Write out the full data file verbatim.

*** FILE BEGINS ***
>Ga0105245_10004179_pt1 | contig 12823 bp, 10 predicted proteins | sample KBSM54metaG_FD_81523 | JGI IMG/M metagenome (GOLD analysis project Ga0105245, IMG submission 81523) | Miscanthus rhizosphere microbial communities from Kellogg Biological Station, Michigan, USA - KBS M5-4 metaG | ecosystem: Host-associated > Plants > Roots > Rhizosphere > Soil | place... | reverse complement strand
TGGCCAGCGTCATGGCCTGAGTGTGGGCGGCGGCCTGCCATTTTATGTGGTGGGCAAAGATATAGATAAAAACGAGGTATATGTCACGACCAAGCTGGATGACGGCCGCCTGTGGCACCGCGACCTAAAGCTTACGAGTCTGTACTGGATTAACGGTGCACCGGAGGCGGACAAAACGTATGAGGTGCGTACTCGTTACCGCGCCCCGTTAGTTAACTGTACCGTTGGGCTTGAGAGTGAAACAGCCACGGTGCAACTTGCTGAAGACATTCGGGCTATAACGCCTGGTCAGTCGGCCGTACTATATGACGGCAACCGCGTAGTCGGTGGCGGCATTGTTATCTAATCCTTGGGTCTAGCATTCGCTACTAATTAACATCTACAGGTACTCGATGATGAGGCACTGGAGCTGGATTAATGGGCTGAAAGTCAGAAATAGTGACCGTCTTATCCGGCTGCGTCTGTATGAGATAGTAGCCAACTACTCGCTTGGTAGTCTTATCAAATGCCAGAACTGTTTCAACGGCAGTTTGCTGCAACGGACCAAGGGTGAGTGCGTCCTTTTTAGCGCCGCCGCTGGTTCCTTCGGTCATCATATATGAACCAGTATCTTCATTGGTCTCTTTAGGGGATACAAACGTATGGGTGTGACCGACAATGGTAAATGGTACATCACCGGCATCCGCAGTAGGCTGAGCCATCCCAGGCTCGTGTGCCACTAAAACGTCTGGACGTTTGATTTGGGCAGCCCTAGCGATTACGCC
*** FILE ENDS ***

>Ga0105245_10004179_pt1 | contig 12823 bp, 10 predicted proteins | sample KBSM54metaG_FD_81523 | JGI IMG/M metagenome (GOLD analysis project Ga0105245, IMG submission 81523) | Miscanthus rhizosphere microbial communities from Kellogg Biological Station, Michigan, USA - KBS M5-4 metaG | ecosystem: Host-associated > Plants > Roots > Rhizosphere > Soil | place... | reverse complement strand
TGGCCAGCGTCATGGCCTGAGTGTGGGCGGCGGCCTGCCATTTTATGTGGTGGGCAAAGATATAGATAAAAACGAGGTATATGTCACGACCAAGCTGGATGACGGCCGCCTGTGGCACCGCGACCTAAAGCTTACGAGTCTGTACTGGATTAACGGTGCACCGGAGGCGGACAAAACGTATGAGGTGCGTACTCGTTACCGCGCCCCGTTAGTTAACTGTACCGTTGGGCTTGAGAGTGAAACAGCCACGGTGCAACTTGCTGAAGACATTCGGGCTATAACGCCTGGTCAGTCGGCCGTACTATATGACGGCAACCGCGTAGTCGGTGGCGGCATTGTTATCTAATCCTTGGGTCTAGCATTCGCTACTAATTAACATCTACAGGTACTCGATGATGAGGCACTGGAGCTGGATTAATGGGCTGAAAGTCAGAAATAGTGACCGTCTTATCCGGCTGCGTCTGTATGAGATAGTAGCCAACTACTCGCTTGGTAGTCTTATCAAATGCCAGAACTGTTTCAACGGCAGTTTGCTGCAACGGACCAAGGGTGAGTGCGTCCTTTTTAGCGCCGCCGCTGGTTCCTTCGGTCATCATATATGAACCAGTATCTTCATTGGTCTCTTTAGGGGATACAAACGTATGGGTGTGACCGACAATGGTAAATGGTACATCACCGGCATCCGCAGTAGGCTGAGCCATCCCAGGCTCGTGTGCCACTAAAACGTCTGGACGTTTGATTTGGGCAGCCCTAGCGATTACGCC